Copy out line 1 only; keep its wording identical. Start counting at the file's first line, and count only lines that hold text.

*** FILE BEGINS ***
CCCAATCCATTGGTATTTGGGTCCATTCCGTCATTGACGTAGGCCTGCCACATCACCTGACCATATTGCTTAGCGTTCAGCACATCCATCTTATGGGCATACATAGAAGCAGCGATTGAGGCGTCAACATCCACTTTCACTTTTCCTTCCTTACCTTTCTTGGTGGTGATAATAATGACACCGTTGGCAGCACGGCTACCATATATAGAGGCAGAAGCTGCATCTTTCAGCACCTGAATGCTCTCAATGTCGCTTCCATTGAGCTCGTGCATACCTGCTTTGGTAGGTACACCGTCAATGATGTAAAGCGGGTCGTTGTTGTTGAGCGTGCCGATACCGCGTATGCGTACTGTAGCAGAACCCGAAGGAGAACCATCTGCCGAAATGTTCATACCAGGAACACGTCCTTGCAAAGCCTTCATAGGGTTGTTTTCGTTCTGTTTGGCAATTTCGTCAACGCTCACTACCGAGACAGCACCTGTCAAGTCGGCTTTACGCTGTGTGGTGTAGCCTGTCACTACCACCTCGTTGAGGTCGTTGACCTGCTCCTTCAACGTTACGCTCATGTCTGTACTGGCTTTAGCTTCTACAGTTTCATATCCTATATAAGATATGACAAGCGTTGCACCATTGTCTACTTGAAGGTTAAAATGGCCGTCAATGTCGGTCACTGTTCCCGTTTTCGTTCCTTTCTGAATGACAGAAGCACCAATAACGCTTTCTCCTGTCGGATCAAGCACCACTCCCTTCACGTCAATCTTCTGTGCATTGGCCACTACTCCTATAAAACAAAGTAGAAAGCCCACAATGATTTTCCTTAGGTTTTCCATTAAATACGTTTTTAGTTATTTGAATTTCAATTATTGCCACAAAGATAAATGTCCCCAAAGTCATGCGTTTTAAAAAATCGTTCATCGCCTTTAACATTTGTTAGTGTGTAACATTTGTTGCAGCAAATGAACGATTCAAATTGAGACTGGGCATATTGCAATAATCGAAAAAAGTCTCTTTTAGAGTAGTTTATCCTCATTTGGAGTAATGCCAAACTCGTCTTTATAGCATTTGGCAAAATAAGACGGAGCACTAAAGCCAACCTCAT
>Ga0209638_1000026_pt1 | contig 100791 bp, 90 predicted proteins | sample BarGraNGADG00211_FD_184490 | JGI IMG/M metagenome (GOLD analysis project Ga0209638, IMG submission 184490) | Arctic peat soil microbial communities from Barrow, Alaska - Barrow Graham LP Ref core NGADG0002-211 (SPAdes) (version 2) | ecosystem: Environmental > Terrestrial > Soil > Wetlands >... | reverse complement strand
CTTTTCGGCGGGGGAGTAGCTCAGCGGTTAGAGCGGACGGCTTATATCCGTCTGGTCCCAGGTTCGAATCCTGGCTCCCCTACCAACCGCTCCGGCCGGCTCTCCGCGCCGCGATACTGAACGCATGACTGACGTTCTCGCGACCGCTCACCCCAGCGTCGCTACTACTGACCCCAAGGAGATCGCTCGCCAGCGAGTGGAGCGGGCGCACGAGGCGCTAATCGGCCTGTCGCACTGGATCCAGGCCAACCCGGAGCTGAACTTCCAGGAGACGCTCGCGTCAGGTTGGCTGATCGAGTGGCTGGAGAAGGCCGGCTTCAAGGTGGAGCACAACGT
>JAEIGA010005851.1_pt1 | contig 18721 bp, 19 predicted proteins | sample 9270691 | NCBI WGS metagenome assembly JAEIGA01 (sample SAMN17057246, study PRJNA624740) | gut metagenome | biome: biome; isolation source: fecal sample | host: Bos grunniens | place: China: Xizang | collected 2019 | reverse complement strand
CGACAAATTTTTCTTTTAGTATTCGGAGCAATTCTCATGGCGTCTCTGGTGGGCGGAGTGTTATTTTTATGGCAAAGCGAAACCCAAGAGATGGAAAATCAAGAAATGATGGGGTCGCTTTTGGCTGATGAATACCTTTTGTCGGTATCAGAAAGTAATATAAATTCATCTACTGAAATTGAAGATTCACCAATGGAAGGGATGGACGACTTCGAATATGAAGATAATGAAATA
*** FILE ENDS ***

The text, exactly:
CCCAATCCATTGGTATTTGGGTCCATTCCGTCATTGACGTAGGCCTGCCACATCACCTGACCATATTGCTTAGCGTTCAGCACATCCATCTTATGGGCATACATAGAAGCAGCGATTGAGGCGTCAACATCCACTTTCACTTTTCCTTCCTTACCTTTCTTGGTGGTGATAATAATGACACCGTTGGCAGCACGGCTACCATATATAGAGGCAGAAGCTGCATCTTTCAGCACCTGAATGCTCTCAATGTCGCTTCCATTGAGCTCGTGCATACCTGCTTTGGTAGGTACACCGTCAATGATGTAAAGCGGGTCGTTGTTGTTGAGCGTGCCGATACCGCGTATGCGTACTGTAGCAGAACCCGAAGGAGAACCATCTGCCGAAATGTTCATACCAGGAACACGTCCTTGCAAAGCCTTCATAGGGTTGTTTTCGTTCTGTTTGGCAATTTCGTCAACGCTCACTACCGAGACAGCACCTGTCAAGTCGGCTTTACGCTGTGTGGTGTAGCCTGTCACTACCACCTCGTTGAGGTCGTTGACCTGCTCCTTCAACGTTACGCTCATGTCTGTACTGGCTTTAGCTTCTACAGTTTCATATCCTATATAAGATATGACAAGCGTTGCACCATTGTCTACTTGAAGGTTAAAATGGCCGTCAATGTCGGTCACTGTTCCCGTTTTCGTTCCTTTCTGAATGACAGAAGCACCAATAACGCTTTCTCCTGTCGGATCAAGCACCACTCCCTTCACGTCAATCTTCTGTGCATTGGCCACTACTCCTATAAAACAAAGTAGAAAGCCCACAATGATTTTCCTTAGGTTTTCCATTAAATACGTTTTTAGTTATTTGAATTTCAATTATTGCCACAAAGATAAATGTCCCCAAAGTCATGCGTTTTAAAAAATCGTTCATCGCCTTTAACATTTGTTAGTGTGTAACATTTGTTGCAGCAAATGAACGATTCAAATTGAGACTGGGCATATTGCAATAATCGAAAAAAGTCTCTTTTAGAGTAGTTTATCCTCATTTGGAGTAATGCCAAACTCGTCTTTATAGCATTTGGCAAAATAAGACGGAGCACTAAAGCCAACCTCAT